FEDS ALSO USING 'REVERSE WARRANTS' TO GATHER LOCATION/IDENTIFYING INFO ON THOUSANDS OF NON-SUSPECTS | WHAT REALLY HAPPENED


FEDS ALSO USING 'REVERSE WARRANTS' TO GATHER LOCATION/IDENTIFYING INFO ON THOUSANDS OF NON-SUSPECTS

Feds Also Using 'Reverse Warrants' To Gather Location/Identifying Info On Thousands Of Non-Suspects Because nearly everyone carries a tracking device on their person these days, it's become a whole lot easier for the government to find out where everybody's been. It's Tin Eye but for people, and it appears to be a new go-to tool for law enforcement. What used to be officers canvassing the area where a crime took place is now a warrant sent to Google to obtain location data and identifying info for all people and devices in the area.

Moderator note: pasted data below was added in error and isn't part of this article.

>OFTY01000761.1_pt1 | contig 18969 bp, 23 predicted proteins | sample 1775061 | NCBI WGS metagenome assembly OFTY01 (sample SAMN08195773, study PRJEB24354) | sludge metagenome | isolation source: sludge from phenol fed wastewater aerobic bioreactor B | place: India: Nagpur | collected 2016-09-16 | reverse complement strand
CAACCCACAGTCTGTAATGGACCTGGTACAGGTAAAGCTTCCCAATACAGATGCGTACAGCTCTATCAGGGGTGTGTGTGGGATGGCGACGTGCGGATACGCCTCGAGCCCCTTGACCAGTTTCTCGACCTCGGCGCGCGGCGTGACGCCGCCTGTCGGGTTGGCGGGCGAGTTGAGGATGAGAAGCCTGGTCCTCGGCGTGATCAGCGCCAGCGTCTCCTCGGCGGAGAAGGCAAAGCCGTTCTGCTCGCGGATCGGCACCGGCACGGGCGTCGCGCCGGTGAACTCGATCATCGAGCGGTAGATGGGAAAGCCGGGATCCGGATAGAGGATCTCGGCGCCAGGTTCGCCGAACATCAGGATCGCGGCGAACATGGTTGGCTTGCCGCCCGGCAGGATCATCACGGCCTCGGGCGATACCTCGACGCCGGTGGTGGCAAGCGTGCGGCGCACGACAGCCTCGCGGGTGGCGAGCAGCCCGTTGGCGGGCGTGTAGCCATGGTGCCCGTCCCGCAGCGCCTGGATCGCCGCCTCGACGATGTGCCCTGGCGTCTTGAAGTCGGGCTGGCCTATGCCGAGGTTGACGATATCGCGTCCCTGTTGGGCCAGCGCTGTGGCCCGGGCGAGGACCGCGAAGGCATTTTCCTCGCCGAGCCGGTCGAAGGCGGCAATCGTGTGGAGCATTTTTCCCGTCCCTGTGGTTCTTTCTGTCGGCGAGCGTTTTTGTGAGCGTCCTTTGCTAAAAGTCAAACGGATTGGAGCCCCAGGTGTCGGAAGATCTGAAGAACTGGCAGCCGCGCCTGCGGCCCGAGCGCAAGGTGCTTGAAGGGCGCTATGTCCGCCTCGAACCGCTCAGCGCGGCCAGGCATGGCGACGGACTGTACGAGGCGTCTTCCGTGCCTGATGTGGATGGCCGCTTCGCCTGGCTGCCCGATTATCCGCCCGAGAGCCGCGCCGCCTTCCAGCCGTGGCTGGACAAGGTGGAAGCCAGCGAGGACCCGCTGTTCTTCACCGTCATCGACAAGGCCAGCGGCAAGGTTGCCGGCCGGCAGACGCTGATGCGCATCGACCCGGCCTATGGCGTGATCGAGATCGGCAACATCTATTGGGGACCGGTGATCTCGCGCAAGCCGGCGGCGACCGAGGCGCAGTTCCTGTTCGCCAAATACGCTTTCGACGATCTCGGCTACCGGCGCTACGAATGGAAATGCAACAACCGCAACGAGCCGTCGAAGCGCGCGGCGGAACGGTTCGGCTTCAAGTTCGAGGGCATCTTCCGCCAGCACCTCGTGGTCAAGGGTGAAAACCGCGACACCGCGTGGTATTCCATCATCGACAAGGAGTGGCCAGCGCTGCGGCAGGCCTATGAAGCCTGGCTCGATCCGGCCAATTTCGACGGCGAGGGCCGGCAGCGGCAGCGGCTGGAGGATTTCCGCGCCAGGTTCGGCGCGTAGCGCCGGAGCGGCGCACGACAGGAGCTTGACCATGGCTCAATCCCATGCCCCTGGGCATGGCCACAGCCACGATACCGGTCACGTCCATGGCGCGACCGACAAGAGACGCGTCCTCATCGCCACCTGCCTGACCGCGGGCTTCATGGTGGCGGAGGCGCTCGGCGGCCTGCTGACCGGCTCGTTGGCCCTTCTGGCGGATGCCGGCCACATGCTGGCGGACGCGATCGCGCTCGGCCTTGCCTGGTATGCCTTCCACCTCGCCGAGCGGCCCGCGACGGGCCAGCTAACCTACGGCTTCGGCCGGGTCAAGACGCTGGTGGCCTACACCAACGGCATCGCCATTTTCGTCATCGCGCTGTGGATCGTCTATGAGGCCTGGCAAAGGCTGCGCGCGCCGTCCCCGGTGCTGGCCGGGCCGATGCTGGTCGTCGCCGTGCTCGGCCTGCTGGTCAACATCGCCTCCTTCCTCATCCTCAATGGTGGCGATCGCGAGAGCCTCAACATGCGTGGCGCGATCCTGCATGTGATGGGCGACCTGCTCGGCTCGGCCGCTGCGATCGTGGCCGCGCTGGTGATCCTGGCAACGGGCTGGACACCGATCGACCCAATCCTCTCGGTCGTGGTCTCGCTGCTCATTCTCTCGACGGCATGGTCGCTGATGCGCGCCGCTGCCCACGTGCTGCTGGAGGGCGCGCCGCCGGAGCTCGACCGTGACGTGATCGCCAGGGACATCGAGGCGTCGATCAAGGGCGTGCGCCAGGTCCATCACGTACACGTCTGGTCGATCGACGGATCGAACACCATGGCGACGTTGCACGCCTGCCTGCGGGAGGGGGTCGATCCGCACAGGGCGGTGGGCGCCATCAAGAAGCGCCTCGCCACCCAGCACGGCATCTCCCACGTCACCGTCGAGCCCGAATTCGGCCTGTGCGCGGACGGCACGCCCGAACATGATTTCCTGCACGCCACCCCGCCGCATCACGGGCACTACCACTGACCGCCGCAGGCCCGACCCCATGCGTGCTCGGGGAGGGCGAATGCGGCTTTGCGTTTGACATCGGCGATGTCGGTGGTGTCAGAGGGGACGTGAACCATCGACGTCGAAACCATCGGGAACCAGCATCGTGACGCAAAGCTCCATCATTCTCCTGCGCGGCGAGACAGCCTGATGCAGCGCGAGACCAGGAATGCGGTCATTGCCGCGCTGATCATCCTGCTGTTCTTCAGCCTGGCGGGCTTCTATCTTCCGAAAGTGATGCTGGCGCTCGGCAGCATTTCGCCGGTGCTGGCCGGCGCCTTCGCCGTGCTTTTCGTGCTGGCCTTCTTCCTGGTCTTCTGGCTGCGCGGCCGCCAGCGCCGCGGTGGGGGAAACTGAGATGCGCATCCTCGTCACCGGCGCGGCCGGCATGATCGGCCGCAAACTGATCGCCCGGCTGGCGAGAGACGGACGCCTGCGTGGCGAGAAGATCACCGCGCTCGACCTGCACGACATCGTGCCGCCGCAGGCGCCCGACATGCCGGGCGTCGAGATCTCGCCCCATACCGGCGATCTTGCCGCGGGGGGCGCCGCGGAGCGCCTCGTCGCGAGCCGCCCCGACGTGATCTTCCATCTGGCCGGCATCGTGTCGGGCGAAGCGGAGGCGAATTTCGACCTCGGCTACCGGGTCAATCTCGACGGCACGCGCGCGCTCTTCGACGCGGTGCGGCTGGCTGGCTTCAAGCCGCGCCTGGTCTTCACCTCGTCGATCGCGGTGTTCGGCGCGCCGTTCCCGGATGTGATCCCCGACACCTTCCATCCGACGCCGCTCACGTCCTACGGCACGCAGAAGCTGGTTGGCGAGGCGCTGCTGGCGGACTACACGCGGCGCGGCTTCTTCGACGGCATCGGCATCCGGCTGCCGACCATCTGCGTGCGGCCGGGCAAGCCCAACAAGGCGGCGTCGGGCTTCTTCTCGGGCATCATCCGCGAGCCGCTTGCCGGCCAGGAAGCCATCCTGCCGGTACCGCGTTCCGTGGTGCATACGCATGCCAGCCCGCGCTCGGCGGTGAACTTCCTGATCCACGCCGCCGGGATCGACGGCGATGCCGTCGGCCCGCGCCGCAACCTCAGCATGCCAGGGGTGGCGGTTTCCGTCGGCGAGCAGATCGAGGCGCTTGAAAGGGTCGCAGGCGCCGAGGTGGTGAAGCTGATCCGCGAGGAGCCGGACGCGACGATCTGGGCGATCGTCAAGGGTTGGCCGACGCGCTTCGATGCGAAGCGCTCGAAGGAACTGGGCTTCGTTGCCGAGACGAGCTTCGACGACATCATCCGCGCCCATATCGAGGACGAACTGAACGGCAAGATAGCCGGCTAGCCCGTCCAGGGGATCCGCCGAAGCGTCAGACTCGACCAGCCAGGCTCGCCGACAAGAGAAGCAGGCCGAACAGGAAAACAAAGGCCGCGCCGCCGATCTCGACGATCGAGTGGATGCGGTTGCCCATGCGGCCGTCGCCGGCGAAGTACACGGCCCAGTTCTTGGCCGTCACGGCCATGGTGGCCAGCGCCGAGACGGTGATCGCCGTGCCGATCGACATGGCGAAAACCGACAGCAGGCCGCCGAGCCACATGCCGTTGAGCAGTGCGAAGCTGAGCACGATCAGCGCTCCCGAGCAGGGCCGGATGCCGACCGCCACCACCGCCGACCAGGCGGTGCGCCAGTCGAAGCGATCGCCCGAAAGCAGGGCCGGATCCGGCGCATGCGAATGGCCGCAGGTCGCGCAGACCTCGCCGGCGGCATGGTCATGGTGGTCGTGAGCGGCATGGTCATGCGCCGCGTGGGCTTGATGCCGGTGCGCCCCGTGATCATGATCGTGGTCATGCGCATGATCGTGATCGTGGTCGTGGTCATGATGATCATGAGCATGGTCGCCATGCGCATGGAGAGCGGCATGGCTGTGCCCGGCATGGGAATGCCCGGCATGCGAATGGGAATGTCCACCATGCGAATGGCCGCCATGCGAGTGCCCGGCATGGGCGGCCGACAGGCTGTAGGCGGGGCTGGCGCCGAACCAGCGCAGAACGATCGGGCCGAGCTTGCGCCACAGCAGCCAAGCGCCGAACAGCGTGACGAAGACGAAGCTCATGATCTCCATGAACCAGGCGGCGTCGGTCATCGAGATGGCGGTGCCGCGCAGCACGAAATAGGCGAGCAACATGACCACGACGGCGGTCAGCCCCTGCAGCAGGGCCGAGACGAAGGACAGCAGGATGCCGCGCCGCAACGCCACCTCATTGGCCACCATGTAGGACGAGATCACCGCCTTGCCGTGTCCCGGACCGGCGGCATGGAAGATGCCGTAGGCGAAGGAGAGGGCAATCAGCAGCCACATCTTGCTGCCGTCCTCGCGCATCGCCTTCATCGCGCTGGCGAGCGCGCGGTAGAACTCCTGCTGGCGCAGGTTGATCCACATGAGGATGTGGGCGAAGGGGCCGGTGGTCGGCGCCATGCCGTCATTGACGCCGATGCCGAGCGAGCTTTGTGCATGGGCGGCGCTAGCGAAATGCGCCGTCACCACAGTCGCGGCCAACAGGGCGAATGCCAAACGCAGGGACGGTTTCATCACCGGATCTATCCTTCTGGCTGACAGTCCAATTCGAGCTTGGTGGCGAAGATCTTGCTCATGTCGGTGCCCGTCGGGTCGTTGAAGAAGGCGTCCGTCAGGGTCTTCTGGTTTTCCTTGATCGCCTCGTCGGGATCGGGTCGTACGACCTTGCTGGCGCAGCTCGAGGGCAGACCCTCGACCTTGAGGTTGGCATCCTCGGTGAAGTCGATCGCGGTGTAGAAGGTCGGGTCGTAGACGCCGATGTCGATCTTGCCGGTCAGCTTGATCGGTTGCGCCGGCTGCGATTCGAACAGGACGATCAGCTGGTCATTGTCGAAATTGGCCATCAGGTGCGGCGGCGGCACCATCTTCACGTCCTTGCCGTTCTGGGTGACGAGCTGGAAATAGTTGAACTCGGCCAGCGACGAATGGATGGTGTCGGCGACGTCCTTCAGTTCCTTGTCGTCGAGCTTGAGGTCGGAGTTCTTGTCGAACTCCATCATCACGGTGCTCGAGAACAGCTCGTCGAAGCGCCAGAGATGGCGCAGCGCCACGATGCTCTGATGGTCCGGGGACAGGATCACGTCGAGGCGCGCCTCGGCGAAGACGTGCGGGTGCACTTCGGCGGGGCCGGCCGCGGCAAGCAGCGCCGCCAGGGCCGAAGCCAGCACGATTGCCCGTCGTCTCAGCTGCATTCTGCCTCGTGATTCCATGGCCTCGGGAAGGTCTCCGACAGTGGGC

These so-called "reverse warrants" first started coming to light earlier this year. The Raleigh Police Department (NC) was serving warrants to Google in hopes of figuring out who to suspect of committing crimes, rather than having a suspect in mind and working forward from there. The warrants were of the "general" variety, guaranteed to give the RPD location/identifying info of hundreds of non-suspects who just happened to be in the area. There's some evidence Google has pushed back against these warrants, but it hasn't been enough to deter law enforcement from continuing to use Google as one-stop shopping to bulk location/identifying info.

This practice isn't limited to the local boys. Thomas Brewster of Forbes has obtained a warrant[PDF] showing the FBI is doing the same thing.

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